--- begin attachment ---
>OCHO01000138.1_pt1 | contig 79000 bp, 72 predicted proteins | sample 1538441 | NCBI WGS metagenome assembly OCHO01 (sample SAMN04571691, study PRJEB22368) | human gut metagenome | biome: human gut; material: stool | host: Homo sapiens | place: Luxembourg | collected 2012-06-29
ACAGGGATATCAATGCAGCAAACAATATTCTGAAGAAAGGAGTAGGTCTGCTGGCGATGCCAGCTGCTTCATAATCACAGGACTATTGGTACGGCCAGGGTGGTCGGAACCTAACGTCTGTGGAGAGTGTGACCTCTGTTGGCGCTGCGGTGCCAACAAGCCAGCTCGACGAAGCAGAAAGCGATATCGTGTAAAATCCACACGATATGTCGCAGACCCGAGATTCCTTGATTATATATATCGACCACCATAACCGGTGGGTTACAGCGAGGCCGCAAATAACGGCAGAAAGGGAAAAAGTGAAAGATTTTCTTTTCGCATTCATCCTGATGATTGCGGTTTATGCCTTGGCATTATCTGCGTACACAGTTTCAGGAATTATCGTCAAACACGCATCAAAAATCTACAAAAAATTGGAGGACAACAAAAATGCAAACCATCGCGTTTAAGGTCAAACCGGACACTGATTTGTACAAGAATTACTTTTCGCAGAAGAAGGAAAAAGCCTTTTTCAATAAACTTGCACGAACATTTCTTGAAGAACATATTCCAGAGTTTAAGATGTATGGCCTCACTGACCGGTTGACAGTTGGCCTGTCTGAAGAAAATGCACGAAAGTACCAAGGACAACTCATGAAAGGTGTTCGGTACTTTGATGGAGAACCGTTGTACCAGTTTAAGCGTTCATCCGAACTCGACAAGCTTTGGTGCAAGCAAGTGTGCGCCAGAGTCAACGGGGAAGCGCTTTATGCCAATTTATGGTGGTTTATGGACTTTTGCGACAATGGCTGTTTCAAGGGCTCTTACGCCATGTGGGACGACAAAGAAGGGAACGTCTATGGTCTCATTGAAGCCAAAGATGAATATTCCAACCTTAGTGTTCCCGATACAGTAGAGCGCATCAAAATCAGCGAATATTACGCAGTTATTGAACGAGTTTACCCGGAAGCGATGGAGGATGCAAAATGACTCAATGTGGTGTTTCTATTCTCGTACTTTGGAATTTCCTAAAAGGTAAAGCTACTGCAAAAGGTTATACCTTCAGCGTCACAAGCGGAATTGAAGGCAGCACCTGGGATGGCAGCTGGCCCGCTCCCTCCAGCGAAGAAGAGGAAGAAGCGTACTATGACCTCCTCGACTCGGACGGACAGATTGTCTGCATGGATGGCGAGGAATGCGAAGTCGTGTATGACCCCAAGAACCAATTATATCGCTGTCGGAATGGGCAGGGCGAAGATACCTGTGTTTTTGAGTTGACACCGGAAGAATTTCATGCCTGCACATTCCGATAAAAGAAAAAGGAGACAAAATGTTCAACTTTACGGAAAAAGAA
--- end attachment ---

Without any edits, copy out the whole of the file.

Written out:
>OCHO01000138.1_pt1 | contig 79000 bp, 72 predicted proteins | sample 1538441 | NCBI WGS metagenome assembly OCHO01 (sample SAMN04571691, study PRJEB22368) | human gut metagenome | biome: human gut; material: stool | host: Homo sapiens | place: Luxembourg | collected 2012-06-29
ACAGGGATATCAATGCAGCAAACAATATTCTGAAGAAAGGAGTAGGTCTGCTGGCGATGCCAGCTGCTTCATAATCACAGGACTATTGGTACGGCCAGGGTGGTCGGAACCTAACGTCTGTGGAGAGTGTGACCTCTGTTGGCGCTGCGGTGCCAACAAGCCAGCTCGACGAAGCAGAAAGCGATATCGTGTAAAATCCACACGATATGTCGCAGACCCGAGATTCCTTGATTATATATATCGACCACCATAACCGGTGGGTTACAGCGAGGCCGCAAATAACGGCAGAAAGGGAAAAAGTGAAAGATTTTCTTTTCGCATTCATCCTGATGATTGCGGTTTATGCCTTGGCATTATCTGCGTACACAGTTTCAGGAATTATCGTCAAACACGCATCAAAAATCTACAAAAAATTGGAGGACAACAAAAATGCAAACCATCGCGTTTAAGGTCAAACCGGACACTGATTTGTACAAGAATTACTTTTCGCAGAAGAAGGAAAAAGCCTTTTTCAATAAACTTGCACGAACATTTCTTGAAGAACATATTCCAGAGTTTAAGATGTATGGCCTCACTGACCGGTTGACAGTTGGCCTGTCTGAAGAAAATGCACGAAAGTACCAAGGACAACTCATGAAAGGTGTTCGGTACTTTGATGGAGAACCGTTGTACCAGTTTAAGCGTTCATCCGAACTCGACAAGCTTTGGTGCAAGCAAGTGTGCGCCAGAGTCAACGGGGAAGCGCTTTATGCCAATTTATGGTGGTTTATGGACTTTTGCGACAATGGCTGTTTCAAGGGCTCTTACGCCATGTGGGACGACAAAGAAGGGAACGTCTATGGTCTCATTGAAGCCAAAGATGAATATTCCAACCTTAGTGTTCCCGATACAGTAGAGCGCATCAAAATCAGCGAATATTACGCAGTTATTGAACGAGTTTACCCGGAAGCGATGGAGGATGCAAAATGACTCAATGTGGTGTTTCTATTCTCGTACTTTGGAATTTCCTAAAAGGTAAAGCTACTGCAAAAGGTTATACCTTCAGCGTCACAAGCGGAATTGAAGGCAGCACCTGGGATGGCAGCTGGCCCGCTCCCTCCAGCGAAGAAGAGGAAGAAGCGTACTATGACCTCCTCGACTCGGACGGACAGATTGTCTGCATGGATGGCGAGGAATGCGAAGTCGTGTATGACCCCAAGAACCAATTATATCGCTGTCGGAATGGGCAGGGCGAAGATACCTGTGTTTTTGAGTTGACACCGGAAGAATTTCATGCCTGCACATTCCGATAAAAGAAAAAGGAGACAAAATGTTCAACTTTACGGAAAAAGAA